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Are you killing your welder at work and everyone around them!

Intense heat is produced during the welding process which can have a damaging effect on the welder’s health. These fumes cause a range of respiratory illnesses such as bronchitis or occupational asthma but they can affect other parts of the body as well.

One example is a condition called Manganese Poisoning and how are welders and people around them impacted by the work they do!!!!!!

Manganism or manganese poisoning is a toxic condition resulting from chronic exposure to manganese. It was first identified in 1837 by James Couper. Manganese superoxide dismutase (MnSOD) is the principal antioxidant enzyme in the mitochondria. Because mitochondria consume over 90% of the oxygen used by cells, they are especially vulnerable to oxidative stress. The superoxide radical is one of the reactive oxygen species produced in mitochondria during ATP synthesis. MnSOD catalyzes the conversion of superoxide radicals to hydrogen peroxide, which can be reduced to water by other antioxidant enzymes .

Metabolism

A number of manganese-activated enzymes play important roles in the metabolism of carbohydrates, amino acids, and cholesterol . Pyruvate carboxylase, a manganese-containing enzyme, and phosphoenolpyruvate carboxykinase (PEPCK), a manganese-activated enzyme, are critical in gluconeogenesis — the production of glucose from non-carbohydrate precursors. Arginase, another manganese-containing enzyme, is required by the liver for the urea cycle, a process that detoxifies ammonia generated during amino acid metabolism.    So the doctors state: Magnesium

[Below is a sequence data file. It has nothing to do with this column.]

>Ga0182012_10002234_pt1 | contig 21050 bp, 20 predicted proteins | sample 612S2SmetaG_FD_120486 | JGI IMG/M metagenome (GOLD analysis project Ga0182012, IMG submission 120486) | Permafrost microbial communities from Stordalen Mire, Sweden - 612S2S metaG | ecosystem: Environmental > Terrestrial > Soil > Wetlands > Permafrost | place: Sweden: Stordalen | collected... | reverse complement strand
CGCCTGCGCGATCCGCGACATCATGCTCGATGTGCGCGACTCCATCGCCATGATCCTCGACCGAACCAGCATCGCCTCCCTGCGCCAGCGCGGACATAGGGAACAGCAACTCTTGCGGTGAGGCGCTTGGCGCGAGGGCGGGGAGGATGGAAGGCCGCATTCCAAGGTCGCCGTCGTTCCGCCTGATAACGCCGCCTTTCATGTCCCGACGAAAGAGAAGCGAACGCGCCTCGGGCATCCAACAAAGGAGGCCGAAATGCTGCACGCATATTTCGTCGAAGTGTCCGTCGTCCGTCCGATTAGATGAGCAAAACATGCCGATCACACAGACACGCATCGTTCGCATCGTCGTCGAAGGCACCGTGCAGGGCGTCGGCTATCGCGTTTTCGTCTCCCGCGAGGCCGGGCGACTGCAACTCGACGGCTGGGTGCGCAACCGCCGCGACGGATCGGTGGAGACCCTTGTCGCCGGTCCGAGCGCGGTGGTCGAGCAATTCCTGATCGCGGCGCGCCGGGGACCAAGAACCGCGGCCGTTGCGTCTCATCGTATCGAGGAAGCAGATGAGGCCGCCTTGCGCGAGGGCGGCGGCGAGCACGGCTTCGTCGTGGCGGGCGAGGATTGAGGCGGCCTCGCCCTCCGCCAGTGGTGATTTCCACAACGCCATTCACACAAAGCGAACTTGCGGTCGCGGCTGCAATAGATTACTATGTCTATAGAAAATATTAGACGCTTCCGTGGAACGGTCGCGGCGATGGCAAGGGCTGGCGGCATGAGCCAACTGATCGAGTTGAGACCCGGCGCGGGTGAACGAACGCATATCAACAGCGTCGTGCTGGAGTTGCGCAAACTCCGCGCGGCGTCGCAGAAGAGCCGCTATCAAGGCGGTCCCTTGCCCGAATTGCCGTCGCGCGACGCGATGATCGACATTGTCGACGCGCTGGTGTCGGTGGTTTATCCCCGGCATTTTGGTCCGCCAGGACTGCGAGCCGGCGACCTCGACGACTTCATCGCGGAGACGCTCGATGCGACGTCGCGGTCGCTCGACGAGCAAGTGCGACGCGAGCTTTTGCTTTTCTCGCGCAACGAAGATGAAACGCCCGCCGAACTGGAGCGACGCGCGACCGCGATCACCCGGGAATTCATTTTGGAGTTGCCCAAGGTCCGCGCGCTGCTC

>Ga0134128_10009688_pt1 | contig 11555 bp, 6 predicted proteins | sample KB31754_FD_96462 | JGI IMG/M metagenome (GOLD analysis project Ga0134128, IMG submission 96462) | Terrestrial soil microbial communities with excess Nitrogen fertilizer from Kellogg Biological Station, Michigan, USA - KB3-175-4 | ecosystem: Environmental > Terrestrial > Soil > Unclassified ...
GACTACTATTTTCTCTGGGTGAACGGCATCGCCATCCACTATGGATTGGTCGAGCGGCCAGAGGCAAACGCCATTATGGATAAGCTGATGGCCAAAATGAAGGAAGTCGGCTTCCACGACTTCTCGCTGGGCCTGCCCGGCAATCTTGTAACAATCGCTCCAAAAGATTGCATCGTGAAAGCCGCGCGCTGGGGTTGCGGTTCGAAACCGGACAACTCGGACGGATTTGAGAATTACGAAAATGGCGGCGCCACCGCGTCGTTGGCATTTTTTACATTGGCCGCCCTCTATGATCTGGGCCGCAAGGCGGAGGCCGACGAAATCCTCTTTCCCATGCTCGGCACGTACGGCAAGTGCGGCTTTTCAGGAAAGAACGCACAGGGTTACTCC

Supplemental magnesium (200 mg/day) has been shown to slightly decrease manganese bioavailability in healthy adults, either by decreasing manganese absorption or by increasing its excretion and motor disturbances, termed manganism. Generally, exposure to ambient manganese air concentrations in excess of 5 micrograms Mn/m3 can lead to Mn-induced symptoms.

In initial stages of manganism, neurological symptoms consist of reduced response speed, irritability, mood changes, and compulsive behaviors.[  Upon protracted exposure symptoms are more prominent and resemble those of idiopathic Parkinson’s disease, as which it is often misdiagnosed, although there are particular differences in both the symptoms (nature of tremors, for example), response to drugs such as levodopa, and affected portion of the basal ganglia. Symptoms are also similar to Lou Gehrig’s disease and multiple sclerosis.

This is caused by the inhalation of manganese fumes produced when working with carbon steel which cause serious side effects.

These include:

  • Slurred speech
  • Parkinson’s disease
  • Shakes/tremors
  • Impaired motor skills
  • Poor co-ordination
  • Difficulty with balance and walking
  • Psychological problems

These symptoms affect the central nervous system and have a serious impact upon the affected person’s quality of life. But what constitutes a high level? As a trace element in people’s diet, manganese is essential to keeping organs, including the brain, healthy.